Ameyoko can be translated as “candy store alley,” but you’ll find much more than candy at this business hub these days. This is the place to go for fresh and dried seafood as well as clothes, accessories, and cosmetics. One of Tokyo’s most popular and vibrant shopping streets, Ameyoko is also great for bargain hunting.
Ameyoko Shopping Street is known for its cheap prices and wide variety of goods. As its name suggests, it was once full of candy shops, but after WWII, vendors started offering black-market goods from America. Nowadays it’s more of a general shopping area and a place to find fresh or ready-to-eat seafood snacks. The vendors here are lively and vocal, and Ameyoko can be a fun place to shops for souvenirs as well as a meal.
Things to Know Before You Go
- The market is partly covered, making it a convenient place to shop in any weather.
- This is one of the few places in Tokyo where it’s acceptable to bargain. Keep it polite and friendly.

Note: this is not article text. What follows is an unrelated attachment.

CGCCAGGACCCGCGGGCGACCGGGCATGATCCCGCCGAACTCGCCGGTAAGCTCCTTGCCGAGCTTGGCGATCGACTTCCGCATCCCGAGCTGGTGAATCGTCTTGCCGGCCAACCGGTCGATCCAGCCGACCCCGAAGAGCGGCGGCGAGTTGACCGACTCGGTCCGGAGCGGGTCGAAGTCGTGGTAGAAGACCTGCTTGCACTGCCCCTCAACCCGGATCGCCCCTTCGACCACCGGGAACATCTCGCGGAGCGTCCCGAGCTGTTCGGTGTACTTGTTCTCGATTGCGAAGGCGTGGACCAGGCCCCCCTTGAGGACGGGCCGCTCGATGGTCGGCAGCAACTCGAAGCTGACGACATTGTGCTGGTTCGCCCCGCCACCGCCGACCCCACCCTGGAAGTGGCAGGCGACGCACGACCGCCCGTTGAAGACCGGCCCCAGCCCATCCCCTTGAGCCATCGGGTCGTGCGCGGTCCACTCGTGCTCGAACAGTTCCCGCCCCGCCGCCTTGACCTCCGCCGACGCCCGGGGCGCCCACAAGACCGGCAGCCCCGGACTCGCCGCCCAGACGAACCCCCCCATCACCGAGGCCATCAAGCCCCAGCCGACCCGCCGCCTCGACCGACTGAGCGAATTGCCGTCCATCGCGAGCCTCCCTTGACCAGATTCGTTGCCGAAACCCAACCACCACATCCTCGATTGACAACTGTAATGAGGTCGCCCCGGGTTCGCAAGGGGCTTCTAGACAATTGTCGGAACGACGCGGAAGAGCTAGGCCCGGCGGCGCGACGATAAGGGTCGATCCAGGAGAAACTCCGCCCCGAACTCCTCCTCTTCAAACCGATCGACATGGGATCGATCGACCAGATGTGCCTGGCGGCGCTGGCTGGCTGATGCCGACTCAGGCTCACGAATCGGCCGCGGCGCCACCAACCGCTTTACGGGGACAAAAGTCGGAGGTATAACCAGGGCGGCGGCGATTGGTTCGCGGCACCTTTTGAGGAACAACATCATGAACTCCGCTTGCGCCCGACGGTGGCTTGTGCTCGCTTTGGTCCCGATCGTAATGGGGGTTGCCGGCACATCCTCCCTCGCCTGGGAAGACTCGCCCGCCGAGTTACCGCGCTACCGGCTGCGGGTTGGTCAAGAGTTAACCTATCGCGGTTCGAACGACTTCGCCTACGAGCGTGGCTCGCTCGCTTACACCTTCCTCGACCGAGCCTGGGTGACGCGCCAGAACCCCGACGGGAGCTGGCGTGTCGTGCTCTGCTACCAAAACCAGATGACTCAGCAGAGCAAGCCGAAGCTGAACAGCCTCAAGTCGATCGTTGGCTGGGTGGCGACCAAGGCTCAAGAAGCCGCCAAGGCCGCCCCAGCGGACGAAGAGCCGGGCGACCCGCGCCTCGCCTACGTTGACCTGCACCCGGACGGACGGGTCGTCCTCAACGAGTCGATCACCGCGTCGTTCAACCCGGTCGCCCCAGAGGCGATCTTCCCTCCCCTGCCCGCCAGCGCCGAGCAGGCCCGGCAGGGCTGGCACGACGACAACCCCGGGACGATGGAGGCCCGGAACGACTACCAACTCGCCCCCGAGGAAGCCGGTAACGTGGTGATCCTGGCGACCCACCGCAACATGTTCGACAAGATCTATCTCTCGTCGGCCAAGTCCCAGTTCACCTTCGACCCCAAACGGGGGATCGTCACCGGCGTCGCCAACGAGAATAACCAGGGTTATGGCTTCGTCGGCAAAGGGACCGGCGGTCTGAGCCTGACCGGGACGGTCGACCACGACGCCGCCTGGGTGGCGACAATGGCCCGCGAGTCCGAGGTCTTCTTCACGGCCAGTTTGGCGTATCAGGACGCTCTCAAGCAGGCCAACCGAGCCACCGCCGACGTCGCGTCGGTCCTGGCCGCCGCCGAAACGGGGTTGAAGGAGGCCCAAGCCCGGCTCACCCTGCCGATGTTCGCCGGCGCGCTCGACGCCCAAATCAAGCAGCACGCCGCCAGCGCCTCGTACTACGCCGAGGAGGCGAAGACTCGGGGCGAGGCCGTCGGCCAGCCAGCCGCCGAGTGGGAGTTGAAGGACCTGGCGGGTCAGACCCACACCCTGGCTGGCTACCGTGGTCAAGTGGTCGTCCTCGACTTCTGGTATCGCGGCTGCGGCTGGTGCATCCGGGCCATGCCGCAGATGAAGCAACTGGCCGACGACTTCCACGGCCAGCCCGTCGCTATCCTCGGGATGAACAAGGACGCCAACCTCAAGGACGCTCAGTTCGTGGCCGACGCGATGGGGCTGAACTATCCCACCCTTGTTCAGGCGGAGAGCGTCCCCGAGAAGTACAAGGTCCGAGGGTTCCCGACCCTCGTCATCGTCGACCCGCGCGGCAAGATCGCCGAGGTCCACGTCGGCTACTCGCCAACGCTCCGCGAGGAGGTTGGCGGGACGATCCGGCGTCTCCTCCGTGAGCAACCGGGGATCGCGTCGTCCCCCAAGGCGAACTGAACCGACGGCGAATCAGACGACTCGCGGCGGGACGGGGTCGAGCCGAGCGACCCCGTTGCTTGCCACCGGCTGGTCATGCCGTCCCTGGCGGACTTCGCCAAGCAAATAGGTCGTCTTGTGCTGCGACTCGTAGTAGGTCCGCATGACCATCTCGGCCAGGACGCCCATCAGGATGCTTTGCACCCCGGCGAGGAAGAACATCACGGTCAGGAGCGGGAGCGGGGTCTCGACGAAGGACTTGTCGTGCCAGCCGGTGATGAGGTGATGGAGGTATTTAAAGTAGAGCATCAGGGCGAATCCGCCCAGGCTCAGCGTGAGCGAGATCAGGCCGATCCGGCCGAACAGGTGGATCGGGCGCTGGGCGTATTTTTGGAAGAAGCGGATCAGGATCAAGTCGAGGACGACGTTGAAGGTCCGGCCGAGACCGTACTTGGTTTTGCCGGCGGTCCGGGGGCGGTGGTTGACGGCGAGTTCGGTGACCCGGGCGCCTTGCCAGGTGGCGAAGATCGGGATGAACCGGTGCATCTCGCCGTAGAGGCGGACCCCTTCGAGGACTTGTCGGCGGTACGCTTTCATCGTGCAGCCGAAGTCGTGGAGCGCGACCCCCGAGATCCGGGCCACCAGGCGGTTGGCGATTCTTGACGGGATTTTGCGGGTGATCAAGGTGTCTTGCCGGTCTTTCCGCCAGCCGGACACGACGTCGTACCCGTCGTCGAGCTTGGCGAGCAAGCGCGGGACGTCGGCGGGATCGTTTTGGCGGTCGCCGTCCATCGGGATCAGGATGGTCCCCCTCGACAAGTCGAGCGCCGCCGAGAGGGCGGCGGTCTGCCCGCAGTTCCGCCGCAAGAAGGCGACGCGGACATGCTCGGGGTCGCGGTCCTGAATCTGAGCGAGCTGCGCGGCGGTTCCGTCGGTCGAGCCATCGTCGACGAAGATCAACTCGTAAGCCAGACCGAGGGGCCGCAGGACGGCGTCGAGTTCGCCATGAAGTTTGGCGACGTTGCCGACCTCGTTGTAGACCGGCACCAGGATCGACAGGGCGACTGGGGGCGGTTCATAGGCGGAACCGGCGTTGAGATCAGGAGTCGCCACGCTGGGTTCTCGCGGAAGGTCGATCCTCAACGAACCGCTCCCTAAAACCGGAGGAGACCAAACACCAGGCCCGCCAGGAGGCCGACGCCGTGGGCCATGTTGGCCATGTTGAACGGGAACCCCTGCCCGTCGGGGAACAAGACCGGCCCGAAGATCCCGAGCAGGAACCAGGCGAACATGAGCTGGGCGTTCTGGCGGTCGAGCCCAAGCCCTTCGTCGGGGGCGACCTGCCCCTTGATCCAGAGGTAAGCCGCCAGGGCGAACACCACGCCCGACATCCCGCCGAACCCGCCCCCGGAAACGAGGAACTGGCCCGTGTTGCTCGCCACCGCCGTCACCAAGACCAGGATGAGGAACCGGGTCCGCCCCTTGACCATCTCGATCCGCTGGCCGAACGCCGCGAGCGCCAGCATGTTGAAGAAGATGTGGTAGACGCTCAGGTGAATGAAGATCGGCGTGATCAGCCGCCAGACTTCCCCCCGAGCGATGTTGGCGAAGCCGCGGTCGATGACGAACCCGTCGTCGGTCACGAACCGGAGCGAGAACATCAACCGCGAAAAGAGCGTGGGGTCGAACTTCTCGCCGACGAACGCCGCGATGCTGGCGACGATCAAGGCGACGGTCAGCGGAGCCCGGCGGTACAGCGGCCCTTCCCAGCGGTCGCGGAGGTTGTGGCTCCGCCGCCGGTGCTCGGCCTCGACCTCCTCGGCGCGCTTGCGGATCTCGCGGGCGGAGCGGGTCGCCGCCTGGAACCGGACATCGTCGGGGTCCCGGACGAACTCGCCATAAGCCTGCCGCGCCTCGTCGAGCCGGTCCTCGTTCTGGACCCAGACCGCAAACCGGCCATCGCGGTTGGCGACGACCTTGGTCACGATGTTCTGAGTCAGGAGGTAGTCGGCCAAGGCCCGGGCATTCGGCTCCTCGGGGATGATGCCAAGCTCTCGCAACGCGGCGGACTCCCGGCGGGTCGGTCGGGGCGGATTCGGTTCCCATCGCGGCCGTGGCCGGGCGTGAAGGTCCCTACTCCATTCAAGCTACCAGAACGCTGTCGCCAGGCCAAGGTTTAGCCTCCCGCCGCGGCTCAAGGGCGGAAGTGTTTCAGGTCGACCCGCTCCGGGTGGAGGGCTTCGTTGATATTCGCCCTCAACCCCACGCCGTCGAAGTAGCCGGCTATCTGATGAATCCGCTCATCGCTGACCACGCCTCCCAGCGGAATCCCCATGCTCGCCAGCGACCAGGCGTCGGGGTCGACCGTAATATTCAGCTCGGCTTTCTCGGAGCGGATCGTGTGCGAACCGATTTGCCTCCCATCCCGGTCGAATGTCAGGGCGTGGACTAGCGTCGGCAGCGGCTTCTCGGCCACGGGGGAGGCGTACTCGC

- There are limited places to sit down and eat, so it’s best to choose a snack that can be eaten while standing.
- Ameyoko is near the Ueno area, which is full of galleries and museums and also boasts a large park.
How to Get There
Ameyoko Shopping Street is located between Ueno and Okachimachi Stations on the JR Yamanote and Keihin-Tohoku lines. It’s a short walk from both. Ueno is a large station with many exits; take the Central exit for the quickest access.
When to Get There
Opening hours vary shops to shop, but you will find most open between 10am and 8pm. Some shops are closed on Wednesdays, and the area gets very crowded on weekends. Locals like to shop here before New Years to buy traditional foods for the holiday, and it can get uncomfortably crowded at that time of year. Fruit sold by the various vendors is often discounted towards the end of the day.
Shop at Kappabashi
For another quirky shopping experience, head to Kappabashi Street, near Asakusa. This is the place to go for kitchen utensils, chef’s clothing, everything needed to kit out a restaurant, including the plastic food displays that you see in many Japanese restaurant windows. It’s a fun place to window shop or pick up some local cookware.